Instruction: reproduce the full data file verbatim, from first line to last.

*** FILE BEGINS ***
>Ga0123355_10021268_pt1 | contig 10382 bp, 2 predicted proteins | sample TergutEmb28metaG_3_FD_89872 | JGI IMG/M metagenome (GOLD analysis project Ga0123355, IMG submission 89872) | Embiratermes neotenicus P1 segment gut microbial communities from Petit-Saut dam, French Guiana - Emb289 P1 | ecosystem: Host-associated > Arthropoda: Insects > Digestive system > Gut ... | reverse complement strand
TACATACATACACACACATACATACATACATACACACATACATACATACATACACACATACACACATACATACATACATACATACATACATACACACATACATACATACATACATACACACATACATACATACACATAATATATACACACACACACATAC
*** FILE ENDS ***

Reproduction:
>Ga0123355_10021268_pt1 | contig 10382 bp, 2 predicted proteins | sample TergutEmb28metaG_3_FD_89872 | JGI IMG/M metagenome (GOLD analysis project Ga0123355, IMG submission 89872) | Embiratermes neotenicus P1 segment gut microbial communities from Petit-Saut dam, French Guiana - Emb289 P1 | ecosystem: Host-associated > Arthropoda: Insects > Digestive system > Gut ... | reverse complement strand
TACATACATACACACACATACATACATACATACACACATACATACATACATACACACATACACACATACATACATACATACATACATACATACACACATACATACATACATACATACACACATACATACATACACATAATATATACACACACACACATAC